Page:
About ASALH:
Mission, Vision, Structure, Activities

UDC Forum: African American History (2013)

Dr. Sandra Jowers-Barber, assistant professor of history at the University of the District of Columbia interviews Sylvia Y. Cyrus, Executive Director of the Association for the Study of African American Life and History. The Association for the Study of African American Life and History was founded by Dr. Carter G. Woodson in 1915 in response to the lack of information on the accomplishments of African Americans.

He established Negro History Week in 1926 and 50 years later in 1976 the week that week became a month-long celebration that today is supported nationally and internationally. Sylvia Cyrus discusses the significance and on-going importance of the Association.

Established on September 9, 1915 by Dr. Carter G. Woodson, we are the Founders of Black History Month and carry forth the work of our founder, the Father of Black History. We continue his legacy of speaking a fundamental truth to the world--that Africans and peoples of African descent are makers of history and co-workers in what W. E. B. Du Bois called, "The Kingdom of Culture." ASALH's mission is to create and disseminate knowledge about Black History, to be, in short, the nexus between the Ivory Tower and the global public. We labor in the service of Blacks and all humanity. Learn more about ASALH's history here.

Mission:

The mission of the Association for the Study of African American Life and History (ASALH) is to promote, research, preserve, interpret and disseminate information about Black life, history and culture to the global community.

Vision:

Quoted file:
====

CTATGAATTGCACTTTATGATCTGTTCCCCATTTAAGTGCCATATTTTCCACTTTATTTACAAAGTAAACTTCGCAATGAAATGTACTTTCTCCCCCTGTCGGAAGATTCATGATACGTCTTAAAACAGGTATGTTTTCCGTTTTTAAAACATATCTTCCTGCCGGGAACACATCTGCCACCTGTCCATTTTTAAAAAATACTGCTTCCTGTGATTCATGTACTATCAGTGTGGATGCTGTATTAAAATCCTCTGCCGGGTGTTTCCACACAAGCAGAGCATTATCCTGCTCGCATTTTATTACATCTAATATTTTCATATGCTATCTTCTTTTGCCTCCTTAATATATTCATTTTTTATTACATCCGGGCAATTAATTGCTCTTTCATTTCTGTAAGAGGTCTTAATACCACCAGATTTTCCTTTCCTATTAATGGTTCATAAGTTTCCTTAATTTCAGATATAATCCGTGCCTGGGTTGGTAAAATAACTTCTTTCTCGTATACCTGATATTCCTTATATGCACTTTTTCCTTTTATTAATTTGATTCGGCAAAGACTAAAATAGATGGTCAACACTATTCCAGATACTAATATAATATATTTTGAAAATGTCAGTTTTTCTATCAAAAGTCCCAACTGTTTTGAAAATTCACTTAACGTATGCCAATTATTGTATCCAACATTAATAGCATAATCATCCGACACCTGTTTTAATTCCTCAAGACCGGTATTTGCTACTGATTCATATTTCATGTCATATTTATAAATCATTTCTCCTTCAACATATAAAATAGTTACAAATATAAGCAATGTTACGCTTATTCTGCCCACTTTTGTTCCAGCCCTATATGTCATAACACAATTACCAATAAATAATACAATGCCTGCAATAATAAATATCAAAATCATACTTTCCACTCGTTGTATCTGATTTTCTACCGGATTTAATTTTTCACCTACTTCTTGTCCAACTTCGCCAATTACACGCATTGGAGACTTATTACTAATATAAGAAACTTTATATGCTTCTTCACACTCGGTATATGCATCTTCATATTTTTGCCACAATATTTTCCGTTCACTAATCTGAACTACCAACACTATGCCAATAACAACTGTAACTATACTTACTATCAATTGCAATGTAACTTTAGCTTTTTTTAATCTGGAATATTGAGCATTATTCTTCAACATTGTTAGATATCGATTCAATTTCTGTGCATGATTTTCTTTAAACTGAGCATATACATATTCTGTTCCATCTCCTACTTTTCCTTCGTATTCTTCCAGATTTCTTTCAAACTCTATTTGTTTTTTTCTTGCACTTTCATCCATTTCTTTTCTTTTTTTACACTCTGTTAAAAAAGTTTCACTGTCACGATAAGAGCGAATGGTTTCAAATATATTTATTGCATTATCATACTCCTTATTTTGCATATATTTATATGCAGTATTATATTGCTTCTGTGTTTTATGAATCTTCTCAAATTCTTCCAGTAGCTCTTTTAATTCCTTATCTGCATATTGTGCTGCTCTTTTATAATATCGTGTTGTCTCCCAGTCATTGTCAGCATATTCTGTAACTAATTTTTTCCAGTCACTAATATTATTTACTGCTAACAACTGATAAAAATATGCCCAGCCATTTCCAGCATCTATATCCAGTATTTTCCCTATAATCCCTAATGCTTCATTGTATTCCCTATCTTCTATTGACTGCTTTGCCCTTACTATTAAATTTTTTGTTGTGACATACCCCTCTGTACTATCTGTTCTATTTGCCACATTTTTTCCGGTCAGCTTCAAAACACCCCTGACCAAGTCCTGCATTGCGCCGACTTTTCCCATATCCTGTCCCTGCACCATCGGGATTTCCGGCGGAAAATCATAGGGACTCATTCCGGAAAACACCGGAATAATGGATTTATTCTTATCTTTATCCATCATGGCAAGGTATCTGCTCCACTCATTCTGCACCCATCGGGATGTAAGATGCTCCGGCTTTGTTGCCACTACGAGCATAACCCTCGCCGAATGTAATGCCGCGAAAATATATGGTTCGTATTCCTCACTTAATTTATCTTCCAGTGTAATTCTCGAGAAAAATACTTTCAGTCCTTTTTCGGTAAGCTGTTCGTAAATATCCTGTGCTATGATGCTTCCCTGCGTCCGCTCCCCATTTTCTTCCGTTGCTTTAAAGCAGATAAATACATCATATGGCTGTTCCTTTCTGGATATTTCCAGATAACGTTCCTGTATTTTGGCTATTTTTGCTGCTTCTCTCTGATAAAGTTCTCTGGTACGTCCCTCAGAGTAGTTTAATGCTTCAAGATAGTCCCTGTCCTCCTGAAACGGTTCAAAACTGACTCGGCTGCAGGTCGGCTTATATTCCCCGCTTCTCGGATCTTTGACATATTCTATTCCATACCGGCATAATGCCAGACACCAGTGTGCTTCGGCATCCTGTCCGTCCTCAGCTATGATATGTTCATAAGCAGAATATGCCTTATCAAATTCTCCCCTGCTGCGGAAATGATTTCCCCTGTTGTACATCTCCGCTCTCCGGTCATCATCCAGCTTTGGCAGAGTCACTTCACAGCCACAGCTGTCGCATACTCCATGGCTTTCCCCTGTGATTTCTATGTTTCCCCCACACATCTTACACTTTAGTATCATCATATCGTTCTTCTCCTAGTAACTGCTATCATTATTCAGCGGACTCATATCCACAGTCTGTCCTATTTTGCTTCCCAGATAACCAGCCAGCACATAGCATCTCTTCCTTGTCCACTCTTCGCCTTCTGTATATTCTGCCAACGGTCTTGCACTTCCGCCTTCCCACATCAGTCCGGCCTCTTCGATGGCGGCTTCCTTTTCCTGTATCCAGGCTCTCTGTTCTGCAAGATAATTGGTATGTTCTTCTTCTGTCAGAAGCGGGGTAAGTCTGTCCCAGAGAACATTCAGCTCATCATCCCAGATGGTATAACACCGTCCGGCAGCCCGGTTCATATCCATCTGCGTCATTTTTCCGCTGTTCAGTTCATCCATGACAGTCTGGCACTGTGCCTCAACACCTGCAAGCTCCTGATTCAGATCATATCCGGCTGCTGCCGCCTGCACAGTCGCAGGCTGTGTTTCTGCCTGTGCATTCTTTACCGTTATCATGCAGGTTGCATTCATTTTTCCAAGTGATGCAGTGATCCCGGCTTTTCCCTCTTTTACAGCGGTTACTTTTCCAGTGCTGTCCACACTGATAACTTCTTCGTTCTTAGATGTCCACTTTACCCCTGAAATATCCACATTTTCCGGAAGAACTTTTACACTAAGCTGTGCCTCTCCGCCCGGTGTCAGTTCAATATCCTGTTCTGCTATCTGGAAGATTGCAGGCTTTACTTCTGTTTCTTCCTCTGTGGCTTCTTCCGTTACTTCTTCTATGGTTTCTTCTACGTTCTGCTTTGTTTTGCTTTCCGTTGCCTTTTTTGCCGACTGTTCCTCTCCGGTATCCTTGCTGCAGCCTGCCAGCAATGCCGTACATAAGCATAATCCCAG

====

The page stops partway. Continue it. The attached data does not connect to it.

The vision of the Association for the Study of African American Life and History is to be the premier Black Heritage learned society with a strong network of national and international branches and partners whose diverse and inclusive membership will continue the Woodson legacy.

History:

Established on September 9, 1915 by Dr. Carter G. Woodson, we are the Founders of Black History Month and carry forth the work of our founder, the Father of Black History.We continue his legacy of speaking a fundamental truth to the world--that Africans and peoples of African descent are makers of history and co-workers in what W. E. B. Du Bois called, "The Kingdom of Culture." ASALH's work is to create and disseminate knowledge about Black History, to be, in short, the nexus between the Ivory Tower and the global public. We labor in the service of Blacks and all humanity.
While Carter G. Woodson labored with a singularity of purpose, he did not work alone. His co-workers at the Association were many, ranging from college presidents and government officials, to celebrated poets and philosophers, to everyday folks in rural hamlets. To explore the history of ASALH is to glimpse a people's strivings, their institution building. To bring that history to life in one's imagination is to walk with giants

Structure:

The Association for the Study of African American Life and History (ASALH) is head-quartered in Washington, D.C., temporarily on the campus of Howard University. The Association operates as local, state, and international branches promoting greater knowledge of African American history through a program of education, research, and publishing.

Activities:

  • Sets the annual theme for Black History Month. Establish Annual Black History Theme
  • Publish Annual Black History Theme Learning Resource Package
  • Sponsor annual Black History Kick-Off Events
  • Host Annual Convention and Black History Month Luncheon
  • Establish, nurture and grow ASALH Branches, including campus-based branches & youth guilds.
  • Manage professional Speaker's Bureau
  • Establish national and local Partnerships
  • Host Essay Contest for undergraduate and graduate students
  • Promote oral, public and local history projects
  • Commemorate the birth of our founder, Dr. Carter G. Woodson
  • Dr. David Levering Lewis, Ph.D. and ASALH

    This episode of DC Humanities from 2011, hosted by Marya A. McQuirter, Ph.D, featured guests David Levering Lewis, Ph.D. and Irena Webster, a former Executive Director of the Association for the Study of African American Life and History. Dr. Lewis gave a lecture on the life and legacy of W.E.B. DuBois and then gave an interview with Dr. McQuirter. McQuirter also interviewed Ms. Webster on the contemporary direction and goals of the ASALH.